The death of Nacha leaves Tita alone and without a confidant in the domain of the De La Garza kitchen. Inheriting the role of ranch cook, Tita comforts herself by preparing elaborate dishes. With a rose given to her secretly by Pedro, Tita prepares quail in rose petal sauce. The recipe is of pre-Hispanic origin, and it is in Nacha's voice that the secrets are transmitted.

The meal receives an ecstatic response from Tita's family members, especially Pedro, who always compliments Tita's cooking. A more curious affect is observed in Gertrudis, the second sister. The meal serves as an aphrodisiac for her, arousing in her an insatiable sexual desire. This turbulent emotion pulses through Gertrudis and on to Pedro. Tita herself goes through a sort of out-of-body experience. Throughout the dinner, Tita and Pedro stare at each other, entranced.

When the meal is complete, Gertrudis goes to prepare a shower to rid herself of the pink sweat and rose-scented aroma she emits. The force of her heat and passion, still strong from the aphrodisiacal meal, causes the water from the primitive ranch shower to evaporate on contact and eventually sets the structure on fire. Fleeing naked from the burning shower, Gertrudis is scooped up onto a galloping horse by a soldier in the revolutionary army, who was drawn to the area by her intoxicating scent. The soldier and Gertrudis ride off. Unable to follow the lustful path of Gertrudis, Tita is left on the ranch.


The escape of Gertrudis serves as a foil to Tita's stifled passion. The intensity of the former's reaction to the meal serves to communicate the potency of the passion that the latter possesses but is unable to express directly. With her primary form of expression limited to food, Tita takes the illicit token of love from Pedro and returns the gift, transforming it into a meal filled with lust. The manner in which Gertrudis is affected by the food and later swept away on a galloping horse is clearly fantastical, and the vivid imagery (the pink sweat and powerful aroma) exemplifies the novel's magical realism.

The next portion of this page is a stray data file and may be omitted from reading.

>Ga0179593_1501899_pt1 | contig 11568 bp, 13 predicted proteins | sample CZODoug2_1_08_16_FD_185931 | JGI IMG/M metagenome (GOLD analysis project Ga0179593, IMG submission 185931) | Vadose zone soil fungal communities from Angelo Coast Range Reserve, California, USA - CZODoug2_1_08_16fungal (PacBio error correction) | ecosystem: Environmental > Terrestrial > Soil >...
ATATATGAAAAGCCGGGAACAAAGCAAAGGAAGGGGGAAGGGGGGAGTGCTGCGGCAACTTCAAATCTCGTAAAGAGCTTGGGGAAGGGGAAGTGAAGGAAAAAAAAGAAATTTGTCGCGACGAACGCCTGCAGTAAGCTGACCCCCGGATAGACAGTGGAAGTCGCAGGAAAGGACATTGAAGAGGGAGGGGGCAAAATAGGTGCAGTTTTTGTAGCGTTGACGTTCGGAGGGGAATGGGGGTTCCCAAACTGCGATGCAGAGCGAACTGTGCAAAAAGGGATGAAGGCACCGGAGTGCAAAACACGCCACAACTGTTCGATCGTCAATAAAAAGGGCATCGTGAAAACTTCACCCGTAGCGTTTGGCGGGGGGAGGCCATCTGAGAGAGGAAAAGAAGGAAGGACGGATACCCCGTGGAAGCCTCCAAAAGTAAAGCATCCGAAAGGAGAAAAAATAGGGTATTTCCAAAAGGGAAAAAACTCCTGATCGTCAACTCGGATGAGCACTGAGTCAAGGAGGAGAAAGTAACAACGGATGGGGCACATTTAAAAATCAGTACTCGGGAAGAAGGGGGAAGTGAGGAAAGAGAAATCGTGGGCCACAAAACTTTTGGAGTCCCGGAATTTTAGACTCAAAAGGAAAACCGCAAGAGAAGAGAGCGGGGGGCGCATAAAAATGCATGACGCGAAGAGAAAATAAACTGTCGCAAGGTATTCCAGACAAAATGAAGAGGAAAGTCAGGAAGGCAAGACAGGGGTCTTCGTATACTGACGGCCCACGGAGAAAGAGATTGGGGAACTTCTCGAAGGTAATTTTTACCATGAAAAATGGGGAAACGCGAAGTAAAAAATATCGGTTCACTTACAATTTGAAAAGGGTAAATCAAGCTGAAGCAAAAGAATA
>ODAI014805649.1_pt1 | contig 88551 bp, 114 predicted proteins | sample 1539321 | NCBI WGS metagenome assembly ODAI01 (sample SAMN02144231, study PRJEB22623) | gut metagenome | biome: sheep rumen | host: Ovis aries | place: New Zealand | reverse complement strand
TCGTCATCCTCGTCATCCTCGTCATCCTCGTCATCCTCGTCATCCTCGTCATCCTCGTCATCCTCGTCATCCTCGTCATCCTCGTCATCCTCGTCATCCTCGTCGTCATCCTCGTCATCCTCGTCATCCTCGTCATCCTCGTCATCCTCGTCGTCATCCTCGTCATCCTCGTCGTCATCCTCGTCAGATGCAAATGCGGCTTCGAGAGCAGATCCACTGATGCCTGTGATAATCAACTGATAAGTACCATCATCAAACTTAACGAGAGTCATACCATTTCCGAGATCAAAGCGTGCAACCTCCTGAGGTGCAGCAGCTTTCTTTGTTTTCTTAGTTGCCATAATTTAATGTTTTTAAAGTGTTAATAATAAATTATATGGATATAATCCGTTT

The disappearance of Gertrudis reveals much about female sexuality in Like Water for Chocolate. While Tita can only articulate her sexuality within the domestic sphere, Gertrudis is able to exceed these boundaries without a second thought. Her flight can be seen as a triumph, wherein she sheds notions of social propriety to pursue her unbridled desires. Conversely, her departure from the ranch is also a sort of expulsion: The free expression of female desire clearly has no place in the ordered domestic realm. The contrasting experiences of Gertrudis and Tita illustrate the only two possibilities for female desire, both of which are extremes: stifled and unarticulated, or hypersexualized to the point of being pornographic.

The later revelation that Gertrudis is of mixed ancestry makes it interesting to read this chapter (and further characterizations of Gertrudis) in terms of racial stereotypes. Her intense eroticism (her strong sense of rhythm is mentioned later) corresponds to typical depictions of mulatto characters. It is possible to argue that, in showering, Gertrudis is attempting to rid herself of her inherent sexuality. Additionally, her insatiable desire may also be related to the circumstances of her parentage, because she was born of a love that was never fulfilled. Yet, though there is some textual support for a reading of Gertrudis as sexualized by her background, such a reading seems out of place in a novel normally so sensitive to issues of marginality and otherness.

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